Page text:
What Are Roof Coatings
Roof coatings are designed for protecting and extending the useful service life of roof assemblies for new construction and more commonly, existing roof coverings, such as BUR, metal, modified bitumen, single ply membranes, and spray polyurethane foam.
Roof coatings are thicker than paint and have a higher solids content. Roof coatings are formulated to protect roofs from the damaging effects of weather and the environment, such as UV light, and excessive water and wind. They are formulated to provide protection for many years and are also extremely elastic; they typically contain a high level of top-quality resin. The high quality resins and the volume of resins introduced during manufacturing allow the coating to maintain its elastic properties throughout its life cycle. Once cured, these resins form an elastomeric and durable film, which provides an additional measure of waterproofing and allows the roof coating to bridge small cracks and membrane seams found on roofs. Unlike paint, which is typically applied in portions of a gallon per 100 square feet, roof coatings are applied in terms of multiple gallons per 100 square feet. Today, there are various types of roof coatings on the market that can benefit any type of roof.
The most common types of roof coatings are acrylic coatings, asphalt coatings, polyurethane coatings, and silicone coatings.
Video Credits: Western Colloid
Benefits of Roof Coatings
Roof coatings are applied to low slope roofs on residential, commercial, and industrial buildings to extend the life of a roof by preventing water, chemical, or physical damage which saves money for the building owner. Certain roof coatings even provide an extra level of waterproofing protection to help shed water to keep building interiors dry. Also, roof coatings are the most effective and least costly option to help buildings save energy.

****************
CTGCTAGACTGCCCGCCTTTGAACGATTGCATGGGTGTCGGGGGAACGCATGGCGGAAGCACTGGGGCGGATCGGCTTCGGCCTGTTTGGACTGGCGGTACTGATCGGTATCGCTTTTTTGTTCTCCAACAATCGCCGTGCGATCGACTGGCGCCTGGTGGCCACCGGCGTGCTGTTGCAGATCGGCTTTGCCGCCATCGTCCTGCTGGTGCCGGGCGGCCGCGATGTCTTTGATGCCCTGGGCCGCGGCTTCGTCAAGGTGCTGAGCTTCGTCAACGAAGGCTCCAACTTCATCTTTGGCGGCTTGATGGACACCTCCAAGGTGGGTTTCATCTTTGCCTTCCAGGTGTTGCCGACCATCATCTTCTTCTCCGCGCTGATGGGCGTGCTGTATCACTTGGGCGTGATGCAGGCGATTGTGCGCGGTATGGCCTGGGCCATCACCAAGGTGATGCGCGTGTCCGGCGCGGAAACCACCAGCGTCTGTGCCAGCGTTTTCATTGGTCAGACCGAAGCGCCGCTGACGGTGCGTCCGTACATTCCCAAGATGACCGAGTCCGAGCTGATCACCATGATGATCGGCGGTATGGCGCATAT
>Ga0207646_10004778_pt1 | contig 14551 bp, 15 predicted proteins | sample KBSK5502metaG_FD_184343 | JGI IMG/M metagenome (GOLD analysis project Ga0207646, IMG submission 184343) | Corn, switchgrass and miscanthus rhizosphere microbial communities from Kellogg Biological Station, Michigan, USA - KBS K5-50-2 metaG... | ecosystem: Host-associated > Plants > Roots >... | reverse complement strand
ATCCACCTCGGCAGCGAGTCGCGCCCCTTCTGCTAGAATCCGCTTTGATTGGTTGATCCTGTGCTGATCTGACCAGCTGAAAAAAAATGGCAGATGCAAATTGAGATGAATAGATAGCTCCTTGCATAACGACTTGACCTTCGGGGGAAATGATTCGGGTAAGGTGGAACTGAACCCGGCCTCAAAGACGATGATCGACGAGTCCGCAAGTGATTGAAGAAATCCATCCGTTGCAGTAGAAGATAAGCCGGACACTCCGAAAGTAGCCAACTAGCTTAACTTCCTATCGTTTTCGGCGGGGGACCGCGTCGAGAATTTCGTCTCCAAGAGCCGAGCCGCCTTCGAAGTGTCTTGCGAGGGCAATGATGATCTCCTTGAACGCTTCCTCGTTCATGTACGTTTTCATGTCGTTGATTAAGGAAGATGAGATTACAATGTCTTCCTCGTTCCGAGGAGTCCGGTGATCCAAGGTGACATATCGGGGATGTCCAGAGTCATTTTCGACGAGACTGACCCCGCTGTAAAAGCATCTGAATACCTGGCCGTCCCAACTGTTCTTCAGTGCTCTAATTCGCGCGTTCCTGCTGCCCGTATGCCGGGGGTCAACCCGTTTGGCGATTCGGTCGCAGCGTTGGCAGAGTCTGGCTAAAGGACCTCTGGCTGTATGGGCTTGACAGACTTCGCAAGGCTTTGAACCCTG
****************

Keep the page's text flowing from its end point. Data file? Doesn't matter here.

How Roof Coatings Lower Roof Temperatures
Reflective roof coatings reflect visible light and infrared and ultraviolet radiation. This leads to lower roof temperatures which in turn helps reduce cooling costs for buildings with air conditioning units and reduce interior temperatures in buildings with no cooling units. By minimizing cooling costs in warmer climates, peak energy usage is reduced thereby decreasing the risk of power outages and the strain on the electrical grid.
How Roof Coatings Reduce Urban Heat Island Effect
The Urban Heat Island Effect is a regional elevation in air temperature, usually gauged by the difference between urban and rural air temperatures. On a typical summer afternoon, a clean white roof that reflects 80% of sunlight will stay about 55°F cooler than a gray roof that reflects only 20% of sunlight. Likewise, a cool-colored roof that reflects 35% of sunlight will stay about 22°F cooler than a traditional roof that looks the same but reflects only 10% of sunlight. Reflective roof coatings reduce the Urban Heat Island Effect and peak energy use which lowers carbon footprints and smog while lessening the amount of roofing waste going to landfills.
How Roof Coatings Prevent Tear-Off and Waste
Every building owner will eventually be faced with the decision to completely tear-off an existing roof or to repair it. In fact, 2.5 billion square feet of roofs are either replaced or re‐coated each year. Given that roofing materials are the third greatest contributor to waste in landfills, roof coatings are an ideal solution to extend the life of a roof and prevent tear-off and waste.